Deepening Democracy and Enhancing Sustainable Livelihoods in Uganda: An Independent Review of the Performance of Special Interest Groups in Parliament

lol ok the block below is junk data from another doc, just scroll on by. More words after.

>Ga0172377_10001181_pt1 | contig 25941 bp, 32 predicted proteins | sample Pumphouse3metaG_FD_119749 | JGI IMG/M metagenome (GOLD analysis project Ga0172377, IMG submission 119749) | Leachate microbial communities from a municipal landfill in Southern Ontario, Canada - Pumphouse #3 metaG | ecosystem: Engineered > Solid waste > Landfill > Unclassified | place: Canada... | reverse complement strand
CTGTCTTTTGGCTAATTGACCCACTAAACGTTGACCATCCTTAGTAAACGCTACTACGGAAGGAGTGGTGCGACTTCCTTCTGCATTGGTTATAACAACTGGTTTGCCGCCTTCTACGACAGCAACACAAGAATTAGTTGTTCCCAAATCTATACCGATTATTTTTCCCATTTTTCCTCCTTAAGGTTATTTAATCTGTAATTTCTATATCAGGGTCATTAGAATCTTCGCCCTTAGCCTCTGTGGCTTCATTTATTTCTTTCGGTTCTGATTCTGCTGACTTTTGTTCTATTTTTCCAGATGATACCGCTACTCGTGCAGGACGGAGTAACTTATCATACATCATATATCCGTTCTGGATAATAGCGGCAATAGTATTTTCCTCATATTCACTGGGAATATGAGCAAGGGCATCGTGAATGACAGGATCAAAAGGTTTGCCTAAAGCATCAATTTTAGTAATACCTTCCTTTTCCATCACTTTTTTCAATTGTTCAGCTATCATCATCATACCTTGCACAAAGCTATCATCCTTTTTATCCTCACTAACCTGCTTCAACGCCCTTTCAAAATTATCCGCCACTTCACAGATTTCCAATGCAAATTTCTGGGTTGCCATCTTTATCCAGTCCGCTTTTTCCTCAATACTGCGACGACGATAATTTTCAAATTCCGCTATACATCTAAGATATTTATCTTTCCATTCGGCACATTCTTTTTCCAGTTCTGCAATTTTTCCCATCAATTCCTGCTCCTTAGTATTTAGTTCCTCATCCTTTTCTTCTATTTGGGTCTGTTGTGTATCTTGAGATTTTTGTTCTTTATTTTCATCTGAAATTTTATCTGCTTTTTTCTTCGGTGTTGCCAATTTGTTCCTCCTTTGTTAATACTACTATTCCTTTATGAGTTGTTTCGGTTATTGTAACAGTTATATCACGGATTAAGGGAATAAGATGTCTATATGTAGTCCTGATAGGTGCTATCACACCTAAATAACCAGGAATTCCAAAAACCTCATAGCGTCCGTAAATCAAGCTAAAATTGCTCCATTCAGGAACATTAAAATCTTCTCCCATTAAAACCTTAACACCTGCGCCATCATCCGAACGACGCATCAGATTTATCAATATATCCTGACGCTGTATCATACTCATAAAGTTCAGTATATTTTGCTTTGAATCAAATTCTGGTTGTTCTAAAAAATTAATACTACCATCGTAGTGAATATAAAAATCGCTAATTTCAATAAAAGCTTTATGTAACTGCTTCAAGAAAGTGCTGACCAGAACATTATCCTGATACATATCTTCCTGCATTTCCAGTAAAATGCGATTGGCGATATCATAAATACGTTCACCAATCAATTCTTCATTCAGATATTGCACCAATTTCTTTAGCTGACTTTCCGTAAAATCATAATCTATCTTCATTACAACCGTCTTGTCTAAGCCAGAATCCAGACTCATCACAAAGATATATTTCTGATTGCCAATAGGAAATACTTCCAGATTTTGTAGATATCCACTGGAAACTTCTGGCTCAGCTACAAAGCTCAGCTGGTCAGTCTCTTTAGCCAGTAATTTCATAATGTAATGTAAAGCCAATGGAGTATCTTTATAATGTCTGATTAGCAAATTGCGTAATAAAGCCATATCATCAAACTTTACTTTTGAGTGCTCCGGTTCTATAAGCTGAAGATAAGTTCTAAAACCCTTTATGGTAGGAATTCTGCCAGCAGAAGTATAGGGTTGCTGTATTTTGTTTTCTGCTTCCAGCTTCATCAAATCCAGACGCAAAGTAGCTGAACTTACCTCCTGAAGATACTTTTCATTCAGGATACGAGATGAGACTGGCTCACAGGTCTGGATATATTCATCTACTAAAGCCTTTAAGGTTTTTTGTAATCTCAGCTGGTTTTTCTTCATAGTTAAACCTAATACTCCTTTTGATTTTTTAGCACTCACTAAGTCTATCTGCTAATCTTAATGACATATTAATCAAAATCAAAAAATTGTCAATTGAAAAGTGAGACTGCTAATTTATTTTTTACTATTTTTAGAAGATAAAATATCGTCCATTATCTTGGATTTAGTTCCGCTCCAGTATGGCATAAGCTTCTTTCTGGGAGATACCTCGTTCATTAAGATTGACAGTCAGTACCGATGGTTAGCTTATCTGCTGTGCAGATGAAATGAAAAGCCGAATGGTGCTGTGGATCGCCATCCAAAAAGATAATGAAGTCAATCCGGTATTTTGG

"In 2006 Uganda was going through a political transition process. To most political commentators, yet another milestone in the democratic development of a country whose 44 years of post-independence period have been marred by political anarchy and violence. The way the political transition and constitutional reforms were handled will determine whether or not Uganda will have a peaceful democratic transition and consolidation of democracy. Critical in the constitutional reform and political transition processes is the institution of Parliament which is central to the amendment of the 1995 Constitution to provide for the necessary political reforms. In this study the performance of Special Interest Groups (SIGs) in the 6th and 7th Parliament were assessed. It was argued here that strengthening the parliament to perform its legislative responsibility would ultimately promote environmental governance and sustainable livelihoods. The Special Interest Groups representation in parliament created an opportunity for effective representation of issues that directly affect livelihoods of the poor natural resource dependent communities. We have argued in this paper that the SIGs are disproportionately affected by environmental degradation, and environmental scarcity than others in the Ugandan society. Consequently, effective legislative representation of SIGs environmental interests would not only secure their livelihoods but also protect the integrity of the environment and promote sustainable development."